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Keeping Your Home Healthy: How to Improve Indoor Air Quality

October 11th, 2008

indoor-air-quality.jpgEnergy efficiency is important, but the more airtight our environments become, the lower the quality of air we breathe inside them. This can seriously impact our respiratory health. We spend the majority of our time indoors and although we do have concerns for outdoor air quality, it’s the indoor air quality we can immediately fix. This article by Lorraine Syratt provides several tips on how to do that.

  • Open up your windows once in a while. Let the fresh air in and the stale air out. Ventilation is important. Most bathrooms and kitchens are fixed with exhaust fans. Using them will remove bad air.
  • Dust mites can be found in upholstery, carpeting, and bedding. An efficient vacuum cleaner is a good investment for your health. A central vac system will send the nasties outside.

  • Mold can cause asthma. Check your basements for mold and take steps to remove it. You can clean mold with dishwashing liquid and water. Rinse and let it dry completely. If the mold is more than a few small patches, you may want to have it professionally assessed. Throw out the rags you used to remove the mold and throw away any clothing or fabrics that still have a musty odor even after you’ve cleaned them. Mold spreads.
  • Molds form from both water leakage and condensation from humid air. Basements are always a prime target for the growth of mold. Ensure your washing machine is leak free. Insulate your water pipes. Seal cracks in basement walls. This will keep out not only mold-causing moisture, but also radon gas which can leak through those cracks.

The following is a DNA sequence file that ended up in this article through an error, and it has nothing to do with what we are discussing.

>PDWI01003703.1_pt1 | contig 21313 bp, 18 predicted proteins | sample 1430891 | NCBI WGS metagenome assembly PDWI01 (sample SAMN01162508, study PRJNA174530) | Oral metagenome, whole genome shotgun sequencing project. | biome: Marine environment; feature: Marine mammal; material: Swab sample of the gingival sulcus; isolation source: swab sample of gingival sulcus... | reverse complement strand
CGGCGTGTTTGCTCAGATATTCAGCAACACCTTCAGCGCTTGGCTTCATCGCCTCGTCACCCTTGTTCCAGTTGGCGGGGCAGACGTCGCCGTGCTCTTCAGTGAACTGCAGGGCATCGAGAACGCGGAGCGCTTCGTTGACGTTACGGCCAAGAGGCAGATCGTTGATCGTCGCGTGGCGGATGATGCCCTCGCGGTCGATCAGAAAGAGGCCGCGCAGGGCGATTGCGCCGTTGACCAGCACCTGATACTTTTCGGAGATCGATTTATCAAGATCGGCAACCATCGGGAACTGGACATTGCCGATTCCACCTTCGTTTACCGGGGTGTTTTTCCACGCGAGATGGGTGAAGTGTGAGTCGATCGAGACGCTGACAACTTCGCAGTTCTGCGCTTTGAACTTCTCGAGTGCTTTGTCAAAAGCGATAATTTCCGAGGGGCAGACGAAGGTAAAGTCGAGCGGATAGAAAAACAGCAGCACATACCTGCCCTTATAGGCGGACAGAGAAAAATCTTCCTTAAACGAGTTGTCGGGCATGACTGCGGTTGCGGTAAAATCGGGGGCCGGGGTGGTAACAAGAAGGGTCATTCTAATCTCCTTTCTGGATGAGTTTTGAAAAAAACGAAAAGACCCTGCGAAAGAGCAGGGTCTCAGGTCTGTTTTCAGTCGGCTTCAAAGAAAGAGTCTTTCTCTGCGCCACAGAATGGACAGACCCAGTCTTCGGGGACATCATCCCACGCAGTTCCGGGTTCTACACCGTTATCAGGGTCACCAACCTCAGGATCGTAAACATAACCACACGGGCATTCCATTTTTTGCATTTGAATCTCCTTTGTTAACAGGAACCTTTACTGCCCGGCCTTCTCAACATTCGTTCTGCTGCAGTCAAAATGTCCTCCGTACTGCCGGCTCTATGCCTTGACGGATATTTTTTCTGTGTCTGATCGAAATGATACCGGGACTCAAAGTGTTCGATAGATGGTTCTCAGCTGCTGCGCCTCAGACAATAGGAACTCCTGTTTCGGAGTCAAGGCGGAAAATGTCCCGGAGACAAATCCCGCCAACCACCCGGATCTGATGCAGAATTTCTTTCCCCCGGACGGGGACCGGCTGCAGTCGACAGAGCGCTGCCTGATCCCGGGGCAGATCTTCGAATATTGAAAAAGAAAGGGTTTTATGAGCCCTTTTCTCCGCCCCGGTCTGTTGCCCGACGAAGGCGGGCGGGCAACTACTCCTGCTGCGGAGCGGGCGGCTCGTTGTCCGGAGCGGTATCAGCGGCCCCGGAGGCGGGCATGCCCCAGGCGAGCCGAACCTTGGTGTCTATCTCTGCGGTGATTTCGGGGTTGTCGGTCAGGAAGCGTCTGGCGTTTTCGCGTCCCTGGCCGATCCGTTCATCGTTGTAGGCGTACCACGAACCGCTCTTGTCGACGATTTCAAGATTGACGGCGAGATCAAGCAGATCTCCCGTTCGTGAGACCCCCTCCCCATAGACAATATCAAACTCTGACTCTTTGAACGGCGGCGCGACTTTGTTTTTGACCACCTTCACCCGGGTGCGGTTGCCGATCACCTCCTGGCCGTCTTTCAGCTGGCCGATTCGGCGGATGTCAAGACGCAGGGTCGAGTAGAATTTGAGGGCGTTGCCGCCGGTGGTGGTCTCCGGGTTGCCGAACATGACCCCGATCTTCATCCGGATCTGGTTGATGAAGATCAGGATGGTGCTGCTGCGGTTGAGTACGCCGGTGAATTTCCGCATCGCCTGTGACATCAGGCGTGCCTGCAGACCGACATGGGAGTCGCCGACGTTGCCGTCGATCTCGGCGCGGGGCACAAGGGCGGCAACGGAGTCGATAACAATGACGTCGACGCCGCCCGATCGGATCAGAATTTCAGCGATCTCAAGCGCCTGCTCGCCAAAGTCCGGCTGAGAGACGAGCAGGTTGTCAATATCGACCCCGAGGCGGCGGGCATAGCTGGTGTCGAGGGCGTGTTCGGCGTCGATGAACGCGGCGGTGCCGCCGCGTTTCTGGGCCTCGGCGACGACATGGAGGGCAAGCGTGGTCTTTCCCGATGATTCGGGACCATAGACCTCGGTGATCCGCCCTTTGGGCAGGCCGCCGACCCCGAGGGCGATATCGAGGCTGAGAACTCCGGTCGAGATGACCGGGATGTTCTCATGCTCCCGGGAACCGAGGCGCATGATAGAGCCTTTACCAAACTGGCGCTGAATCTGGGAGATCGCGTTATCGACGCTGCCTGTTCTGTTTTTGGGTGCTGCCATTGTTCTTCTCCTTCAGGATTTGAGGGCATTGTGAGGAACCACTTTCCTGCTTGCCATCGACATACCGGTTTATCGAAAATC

• Keep your furnace well-maintained and buy the correct filters according to the manufacturer’s suggestions.
  • Don’t let water sit too long anywhere in your house, including your air conditioning unit and humidifier. Bacteria grows quickly in standing water.
  • Although we may love our dogs and cats, they do add to an unhealthy home. Therefore, as a responsible pet owner, it’s important to vacuum and dust often.
  • Take the cigarettes outside and keep a smoke free home. Not only will you smoke less, you’ll breathe better as well.
  • Buy “green” cleaning and beauty products to reduce emissions.
  • Choose “green” building materials. Some products are highly toxic.
  • Lessen the amount of cement dust on your basement floor by sealing it with cement paint.
  • Dust is hard on the lungs. You may never get rid of it entirely, but regular dusting and cleaning will certainly lessen the amount you breathe.
  • If the vacuum cleaner is not in good shape, it can stir up the bad dust even more. Don’t forget the vents and heating ducts when you vacuum.

Indoor air pollution is becoming a leading cause of asthma and lung related illnesses. Keeping your environment clean and as free of toxins as possible will go a long way toward better lung health in a healthy home.

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